Sarah Porter, with a career in international development ahead of her, recently accepted a job with ADRA in Yemen. A few weeks in, Spectrum asked her what the country is like and what her job is teaching her.
Q: How would you describe Yemen from your experience so far? How is it the same, or different, than you imagined? What are the Yemeni people like?
A: My experience in Yemen so far has been interesting to say the least. I have been enjoying getting to know the staff here. I feel that it is especially important to get to know your staff, their personalities, their habits, and so on so that you can better know how to lead them.
The weather has warmed and will continue to get warmer and warmer. In the summer, temperatures are in the hundreds Fahrenheit (at least) with high humidity.
It is different than I expected in that I am not required to wear a head scarf. This has been a surprise for me – I was preparing myself to wear one at all times outside of the house. It has been a little bit shocking and difficult to get used to seeing everyone wearing the abaya and burka. (The abaya is a long black dress-like garment that goes over your regular clothes and the burka is the piece of cloth that is tied around the head to cover the face.) It is difficult sometimes to recognize the people I am seeing since I can only see their eyes.
The Yemeni people are wonderful. It is difficult sometimes to walk about as the men all stare hard at me since I do not wear the abaya. But my staff are wonderful! I have already formed close relationships with several of my staff.
Culturally, one of my favorite aspects is that when you are in Yemen, the Yemeni people are under obligation to protect you. This is part of the culture, which is amazing to me. If I am ever in trouble, all I have to do is ask for help and so many people are willing to drop everything and help.
Q: You are working to integrate refugees, right? Are they mostly Somali? Where do they come from and why have they come to Yemen? What is Yemen's attitude toward them? What is ADRA, and you, doing to help them?
A: I am actually working with two different projects. The first is a project funded by the UNHCR (United Nations High Commission for Refugees) dealing with the social issues. This project is in two geographic areas. One is here in Aden – specifically in Basateen, a district in the city. The second geographical area is Kharaz which is about two-and-a-half hours from Aden. There is a camp coordinator who is also from the US working there. I am focused on Basateen.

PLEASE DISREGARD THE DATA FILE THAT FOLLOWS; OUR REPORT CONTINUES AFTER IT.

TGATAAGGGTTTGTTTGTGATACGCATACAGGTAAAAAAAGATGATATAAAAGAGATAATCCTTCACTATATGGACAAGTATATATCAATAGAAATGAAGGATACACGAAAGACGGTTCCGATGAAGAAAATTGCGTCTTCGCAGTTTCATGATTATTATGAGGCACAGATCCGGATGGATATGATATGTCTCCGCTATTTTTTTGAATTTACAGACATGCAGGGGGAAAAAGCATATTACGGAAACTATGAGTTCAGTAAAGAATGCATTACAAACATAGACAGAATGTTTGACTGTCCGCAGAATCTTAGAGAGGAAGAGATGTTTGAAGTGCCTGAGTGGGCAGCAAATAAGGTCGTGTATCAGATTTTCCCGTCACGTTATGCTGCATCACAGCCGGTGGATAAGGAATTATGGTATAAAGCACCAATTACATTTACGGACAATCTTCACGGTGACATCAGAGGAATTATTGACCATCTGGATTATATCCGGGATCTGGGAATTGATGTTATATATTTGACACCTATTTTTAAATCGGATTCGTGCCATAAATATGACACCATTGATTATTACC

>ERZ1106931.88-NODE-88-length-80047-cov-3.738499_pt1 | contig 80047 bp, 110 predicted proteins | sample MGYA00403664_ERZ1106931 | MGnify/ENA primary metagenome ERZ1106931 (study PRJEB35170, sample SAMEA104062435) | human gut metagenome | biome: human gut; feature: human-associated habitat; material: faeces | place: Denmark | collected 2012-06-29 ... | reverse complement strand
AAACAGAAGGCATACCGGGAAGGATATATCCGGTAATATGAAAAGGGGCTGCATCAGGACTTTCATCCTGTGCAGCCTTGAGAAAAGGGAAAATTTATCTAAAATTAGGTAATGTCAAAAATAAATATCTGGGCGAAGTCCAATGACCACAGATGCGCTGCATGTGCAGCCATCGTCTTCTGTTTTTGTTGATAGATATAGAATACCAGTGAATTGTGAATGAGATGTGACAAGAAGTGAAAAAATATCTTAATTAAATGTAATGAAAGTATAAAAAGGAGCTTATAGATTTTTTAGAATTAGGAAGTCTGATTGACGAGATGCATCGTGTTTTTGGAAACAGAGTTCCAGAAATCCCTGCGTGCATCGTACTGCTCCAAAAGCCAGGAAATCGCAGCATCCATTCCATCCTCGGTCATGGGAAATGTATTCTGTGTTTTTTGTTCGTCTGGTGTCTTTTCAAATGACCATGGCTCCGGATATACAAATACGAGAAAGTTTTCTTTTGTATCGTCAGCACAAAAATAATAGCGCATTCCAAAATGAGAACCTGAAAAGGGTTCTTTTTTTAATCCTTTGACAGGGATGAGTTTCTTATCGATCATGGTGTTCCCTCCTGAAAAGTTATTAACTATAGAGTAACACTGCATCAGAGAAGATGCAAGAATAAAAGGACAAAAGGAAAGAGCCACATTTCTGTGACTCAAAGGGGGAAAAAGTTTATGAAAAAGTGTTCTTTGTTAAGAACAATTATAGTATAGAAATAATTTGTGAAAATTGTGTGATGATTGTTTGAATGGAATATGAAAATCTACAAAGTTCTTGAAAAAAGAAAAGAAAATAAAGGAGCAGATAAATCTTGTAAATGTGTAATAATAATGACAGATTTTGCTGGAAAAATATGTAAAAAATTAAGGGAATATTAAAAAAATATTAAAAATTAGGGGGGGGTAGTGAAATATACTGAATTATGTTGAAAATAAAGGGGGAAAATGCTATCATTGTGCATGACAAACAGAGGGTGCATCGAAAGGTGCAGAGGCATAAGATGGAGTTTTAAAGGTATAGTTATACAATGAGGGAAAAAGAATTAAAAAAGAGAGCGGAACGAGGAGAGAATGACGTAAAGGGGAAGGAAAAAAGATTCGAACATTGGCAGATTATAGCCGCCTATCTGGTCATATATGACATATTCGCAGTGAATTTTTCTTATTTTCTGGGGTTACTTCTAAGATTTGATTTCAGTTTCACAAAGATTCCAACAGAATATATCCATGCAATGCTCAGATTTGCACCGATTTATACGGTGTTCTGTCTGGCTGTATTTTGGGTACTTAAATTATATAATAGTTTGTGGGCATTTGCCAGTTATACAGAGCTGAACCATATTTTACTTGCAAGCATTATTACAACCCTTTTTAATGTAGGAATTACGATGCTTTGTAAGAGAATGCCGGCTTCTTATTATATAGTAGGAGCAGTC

There are three parts to this project. The first is vocational training. In Basateen we do embroidery, crocheting, and sewing. In Kharaz we do basketry, computer training, etc.
The second part is social counseling. We do social assessments of individual refugees as well as referring them to needed services both in Kharaz and in Basateen.
The third area is a kindergarten. This is mainly offered for refugee moms who need to go to work and cannot take care of their children while they are away at work. We do educational activities with the children. It’s fun to go and visit the kindergarten.
The second project that I am working on is focused on community integration of refugees. Specifically this project focuses on conducting a market analysis, training focused on market needs, literacy training, and income generation.
The majority of refugees in Yemen are from Somalia. There is a small percentage of refugees from Ethiopia as well. These refugees, specifically from Somalia, are fleeing war and persecution. I have met several people who had to watch as their parents were killed in front of them in Somalia. These people have had to go through incredible hardships. These projects are attempting to make it possible for these refugees to rely on themselves by increasing their skill level and ability to integrate themselves into the community they are living in. Q: Where does ADRA Yemen's funding come from?
A: The projects in my region are funded by UNHCR, ADRA Netherlands, and ADRA Norway.
Q: Is it difficult to be a woman working in a Muslim country? How strict is society there? Is it similar to its neighbor Saudi Arabia?
A: It is not especially difficult to be a woman working here. Society is strict, but, quite honestly, I am enjoying the separation of men and women. It is one of those things that is difficult to understand from the outside. I find that, no matter which restaurant I go to, there is always a family section that I can go and sit in. This section is made for women and/or families. It is nice to have a separate area just for ladies. There is also a women-only swimming beach.
The society is similar to Saudi Arabia but in Aden especially it is a bit less conservative. Aden used to be a British colony and still is a bit less conservative than Sana’a (the capital city).
Q: What is the most difficult thing about your job?
A: The most difficult thing about my job is the fact that everyone wants more than you can give. There have been a few cases where people become violent towards our staff. This is quite difficult to deal with.
Q: What do you enjoy the most about your job?
A: The thing that I enjoy most about my job is the people. It is an amazing feeling to see a change happen in a person. Just knowing that I am doing something and not just sitting around feeling sorry for people is enough reward. If I can help just one person have a better life, I am truly blessed!
Q: Can you describe a typical day at work?
A: I typically wake up at 7:00 in the morning. I get ready for the day and wait for the driver to pick me up from my house and take me to the office. I then spend a few minutes checking my email to make sure there are no urgent issues to deal with. Depending on the day, I make a plan of how to accomplish everything.